Road Trip from Vancouver to Northern Vancouver Island

Road Trip from Vancouver to Northern Vancouver Island

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This spring, Vancouver-based photographers Shayd Johnson and Nathaniel Atakora Martin set out on a week-long road trip up the east coast of Vancouver Island, as far as Cape Scott Provincial Park on the Island’s northern tip. Along the way, they explored the waterfront communities of Telegraph Cove, Port Hardy, Sointula and Alert Bay. Below, see some of their favourite images from the journey.

Stop 1: Telegraph Cove

After sailing with BC Ferries from Horseshoe Bay, north of Vancouver, to Nanaimo, on the Island’s east coast, Shayd and Nathan made the four-hour drive to Telegraph Cove, a picturesque community built on stilts known for its outstanding whale watching opportunities.

A colourful fishing village on an overcast day.

Photo: @xshaydx via Instagram

“Wandering the boardwalk village of Telegraph Cove.”

View of a kayaker between two trees, drenched in sunlight.

Photo: @nathanielatakora via Instagram

“Soaking up the last few rays of sunshine in the calm waters of Telegraph Cove.”

Stop 2: Port Hardy

Their second day was spent on tour with Sea Wolf Adventures. The tour included a salmon BBQ lunch on a remote beach, and a visit with First Nations carver Calvin Hunt.

A man smokes two salmon fillets over a campfire.

Photo: @nathanielatakora via Instagram

“Our guide, Mike Willie, carefully prepares some freshly caught salmon. The fish is gutted and flayed and then pinched between small cedar planks before being smoked over the fire.”

A totem pole in the making.

Photo: @xshaydx via Instagram

“A totem in the making by Calvin Hunt in Port Hardy.”

Day three started with a ferry crossing to Malcolm Island and the tiny community of Sointula, originally established as a utopian society by a group of Finnish settlers.

A lighthouse sits on the coast of a rocky beach, overlooking water and mountains.

Photo: @xshaydx via Instagram

“Landing on the shores of an active lighthouse on Malcolm Island (Sointula).”

Stop 4: Alert Bay

Day four began with another ferry crossing, this one to Alert Bay on Cormorant Island. Alert Bay is known for its First Nations culture, and for the highly respected U’mista Cultural Centre.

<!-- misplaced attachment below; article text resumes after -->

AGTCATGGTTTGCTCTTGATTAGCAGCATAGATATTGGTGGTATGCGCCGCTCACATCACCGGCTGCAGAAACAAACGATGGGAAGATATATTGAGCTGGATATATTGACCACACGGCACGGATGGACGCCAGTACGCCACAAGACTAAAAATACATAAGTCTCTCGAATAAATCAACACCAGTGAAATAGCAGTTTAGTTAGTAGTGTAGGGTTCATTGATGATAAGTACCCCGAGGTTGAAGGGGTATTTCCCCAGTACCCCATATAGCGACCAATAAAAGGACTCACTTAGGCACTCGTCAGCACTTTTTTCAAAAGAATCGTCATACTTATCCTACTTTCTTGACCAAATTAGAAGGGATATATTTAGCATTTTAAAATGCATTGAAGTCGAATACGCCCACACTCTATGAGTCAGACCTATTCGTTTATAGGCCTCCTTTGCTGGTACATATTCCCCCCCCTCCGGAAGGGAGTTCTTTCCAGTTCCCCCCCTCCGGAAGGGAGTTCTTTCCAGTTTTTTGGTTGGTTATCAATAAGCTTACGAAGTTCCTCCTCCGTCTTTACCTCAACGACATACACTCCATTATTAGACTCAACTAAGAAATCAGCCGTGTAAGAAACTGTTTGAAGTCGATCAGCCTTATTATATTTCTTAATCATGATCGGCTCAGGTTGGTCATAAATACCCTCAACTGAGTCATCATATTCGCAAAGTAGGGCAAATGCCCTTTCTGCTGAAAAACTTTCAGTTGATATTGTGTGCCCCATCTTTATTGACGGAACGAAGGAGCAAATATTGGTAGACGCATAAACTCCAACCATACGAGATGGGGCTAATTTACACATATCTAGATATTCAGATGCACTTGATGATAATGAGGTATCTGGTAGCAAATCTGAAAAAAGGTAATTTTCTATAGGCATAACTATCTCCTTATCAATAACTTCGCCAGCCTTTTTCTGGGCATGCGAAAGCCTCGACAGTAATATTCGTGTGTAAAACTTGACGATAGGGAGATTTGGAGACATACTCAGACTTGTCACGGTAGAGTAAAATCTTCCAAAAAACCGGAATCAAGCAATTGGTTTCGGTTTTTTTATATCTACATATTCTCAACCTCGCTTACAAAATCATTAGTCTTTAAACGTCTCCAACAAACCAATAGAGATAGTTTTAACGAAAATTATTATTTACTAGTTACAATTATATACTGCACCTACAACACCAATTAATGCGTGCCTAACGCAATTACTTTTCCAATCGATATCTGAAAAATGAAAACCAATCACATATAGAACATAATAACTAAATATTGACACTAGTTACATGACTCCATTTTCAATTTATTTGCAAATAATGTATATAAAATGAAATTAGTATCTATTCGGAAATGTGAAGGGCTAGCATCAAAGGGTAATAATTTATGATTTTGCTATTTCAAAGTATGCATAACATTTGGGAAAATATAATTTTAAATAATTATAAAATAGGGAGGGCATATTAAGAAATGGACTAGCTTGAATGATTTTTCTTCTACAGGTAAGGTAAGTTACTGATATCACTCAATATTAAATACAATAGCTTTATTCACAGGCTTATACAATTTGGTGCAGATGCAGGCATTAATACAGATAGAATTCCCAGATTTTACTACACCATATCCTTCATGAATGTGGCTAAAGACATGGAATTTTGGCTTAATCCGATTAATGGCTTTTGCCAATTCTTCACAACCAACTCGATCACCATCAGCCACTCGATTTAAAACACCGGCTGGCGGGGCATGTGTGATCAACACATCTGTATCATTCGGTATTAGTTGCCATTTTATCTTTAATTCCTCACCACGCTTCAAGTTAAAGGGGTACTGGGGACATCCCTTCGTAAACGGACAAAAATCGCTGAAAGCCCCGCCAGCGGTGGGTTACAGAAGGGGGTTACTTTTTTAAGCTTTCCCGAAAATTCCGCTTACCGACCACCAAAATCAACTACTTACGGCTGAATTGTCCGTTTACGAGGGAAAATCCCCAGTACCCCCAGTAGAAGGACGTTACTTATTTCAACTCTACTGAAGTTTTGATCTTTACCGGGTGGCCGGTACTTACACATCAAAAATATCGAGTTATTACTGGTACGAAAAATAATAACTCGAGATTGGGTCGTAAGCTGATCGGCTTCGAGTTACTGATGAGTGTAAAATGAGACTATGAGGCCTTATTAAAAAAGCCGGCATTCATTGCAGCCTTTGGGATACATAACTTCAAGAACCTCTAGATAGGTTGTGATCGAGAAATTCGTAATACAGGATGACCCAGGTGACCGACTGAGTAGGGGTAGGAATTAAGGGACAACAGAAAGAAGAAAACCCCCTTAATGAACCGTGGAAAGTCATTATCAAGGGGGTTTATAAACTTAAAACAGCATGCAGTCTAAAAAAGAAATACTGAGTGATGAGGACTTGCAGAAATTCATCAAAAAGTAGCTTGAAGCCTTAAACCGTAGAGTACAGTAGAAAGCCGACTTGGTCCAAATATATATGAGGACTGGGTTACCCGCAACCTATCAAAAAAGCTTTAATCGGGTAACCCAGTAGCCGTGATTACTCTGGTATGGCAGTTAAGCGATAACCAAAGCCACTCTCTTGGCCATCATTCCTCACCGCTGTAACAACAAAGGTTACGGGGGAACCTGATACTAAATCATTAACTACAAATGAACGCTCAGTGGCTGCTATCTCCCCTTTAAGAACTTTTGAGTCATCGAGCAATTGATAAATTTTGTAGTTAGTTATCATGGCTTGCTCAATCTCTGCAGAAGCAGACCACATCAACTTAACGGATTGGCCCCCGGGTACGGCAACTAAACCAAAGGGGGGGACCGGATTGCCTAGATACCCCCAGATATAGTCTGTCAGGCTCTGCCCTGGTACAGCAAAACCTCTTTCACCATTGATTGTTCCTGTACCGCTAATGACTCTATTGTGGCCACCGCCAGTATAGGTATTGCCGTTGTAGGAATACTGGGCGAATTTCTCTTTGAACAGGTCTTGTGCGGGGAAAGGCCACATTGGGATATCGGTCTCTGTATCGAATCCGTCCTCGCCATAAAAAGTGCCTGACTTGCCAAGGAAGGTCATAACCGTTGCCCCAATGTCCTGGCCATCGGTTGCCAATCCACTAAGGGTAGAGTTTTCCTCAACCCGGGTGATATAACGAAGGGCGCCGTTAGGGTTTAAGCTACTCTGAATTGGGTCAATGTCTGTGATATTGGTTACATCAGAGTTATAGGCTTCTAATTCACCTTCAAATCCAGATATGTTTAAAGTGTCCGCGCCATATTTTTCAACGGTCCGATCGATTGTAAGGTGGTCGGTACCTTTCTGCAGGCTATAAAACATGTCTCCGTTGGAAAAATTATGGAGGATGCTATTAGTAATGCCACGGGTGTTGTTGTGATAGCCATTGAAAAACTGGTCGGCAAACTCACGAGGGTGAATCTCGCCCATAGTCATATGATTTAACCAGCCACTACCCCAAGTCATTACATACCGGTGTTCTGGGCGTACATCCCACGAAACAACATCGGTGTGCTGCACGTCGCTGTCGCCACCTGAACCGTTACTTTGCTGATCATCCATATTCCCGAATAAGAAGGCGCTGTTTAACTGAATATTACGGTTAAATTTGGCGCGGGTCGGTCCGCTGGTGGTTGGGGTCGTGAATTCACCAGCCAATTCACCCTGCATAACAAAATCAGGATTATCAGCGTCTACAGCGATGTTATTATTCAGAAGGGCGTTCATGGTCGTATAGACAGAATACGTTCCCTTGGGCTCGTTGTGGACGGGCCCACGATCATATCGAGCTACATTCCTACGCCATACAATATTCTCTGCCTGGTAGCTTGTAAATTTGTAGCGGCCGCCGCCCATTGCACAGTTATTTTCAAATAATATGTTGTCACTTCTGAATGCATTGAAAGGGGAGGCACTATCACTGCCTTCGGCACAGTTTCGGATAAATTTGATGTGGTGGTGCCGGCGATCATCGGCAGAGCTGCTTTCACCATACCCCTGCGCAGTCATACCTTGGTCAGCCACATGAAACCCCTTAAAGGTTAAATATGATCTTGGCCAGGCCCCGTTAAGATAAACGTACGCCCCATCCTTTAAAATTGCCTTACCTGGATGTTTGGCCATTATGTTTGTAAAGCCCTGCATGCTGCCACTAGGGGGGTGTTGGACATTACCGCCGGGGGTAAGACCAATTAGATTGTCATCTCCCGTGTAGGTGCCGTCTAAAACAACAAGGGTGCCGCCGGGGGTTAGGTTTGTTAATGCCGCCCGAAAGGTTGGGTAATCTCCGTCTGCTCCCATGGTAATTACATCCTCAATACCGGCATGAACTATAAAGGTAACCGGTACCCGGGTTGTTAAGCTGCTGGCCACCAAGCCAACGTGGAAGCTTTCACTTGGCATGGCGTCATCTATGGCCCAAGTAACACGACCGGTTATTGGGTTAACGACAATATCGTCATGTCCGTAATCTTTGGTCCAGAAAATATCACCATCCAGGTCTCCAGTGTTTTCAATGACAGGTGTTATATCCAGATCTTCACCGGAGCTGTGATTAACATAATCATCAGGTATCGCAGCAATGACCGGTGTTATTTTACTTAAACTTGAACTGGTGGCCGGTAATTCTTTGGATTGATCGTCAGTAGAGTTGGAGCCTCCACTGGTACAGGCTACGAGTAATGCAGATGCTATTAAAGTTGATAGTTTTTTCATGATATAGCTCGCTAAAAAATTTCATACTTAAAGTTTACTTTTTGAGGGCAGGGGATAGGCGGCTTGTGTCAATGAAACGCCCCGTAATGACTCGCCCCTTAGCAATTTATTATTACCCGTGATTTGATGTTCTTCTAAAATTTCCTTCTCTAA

A hill dottes with intricate totem poles.

Photo: @nathanielatakora via Instagram

“Each of these totem poles serve as a record of an individual’s identity and ceremonial privilege. When the totem grows old and falls to the ground its purpose has been served and a new one should take its place.”

Boats docked at a bustling wharf on a sunny day.

Photo: @nathanielatakora via Instagram

“Warm sunny days and salty sea air. Alert Bay is a special place where time seems to slow down and every moment seems notable.”

Stop 5: Cape Scott Provincial Park

Next on the agenda was a two-night camping trip in Cape Scott Provincial Park, home of the challenging Cape Scott Trail.

A man explores a rocky coastline and a sandy beach.

Photo: @xshaydx via Instagram

“Exploring the rugged coastline of San Josef Bay, Cape Scott Provincial Park.”

A person walks across a sprawling sandy beach under an overcast sky.

Photo: @xshaydx via Instagram

“The vast and empty beaches of the northern island (San Josef Bay).”

Stop 6: Coal Harbour

And the trip concluded with a two-hour flightseeing excursion over Cape Scott with Wilderness Seaplanes.

A seaplane is docked in a densely forested area.

Photo: @nathanielatakora via Instagram

“A quick pitt stop before flying over Cape Scott and taking in the rugged coastline of the Northern Island.”

For more of Nathan’s and Shayd’s adventures, follow along with them on Instagram at @nathanielatakora and @xshaydx. Learn more about how to explore BC this summer at, and be sure to tag your BC photos with #exploreBC.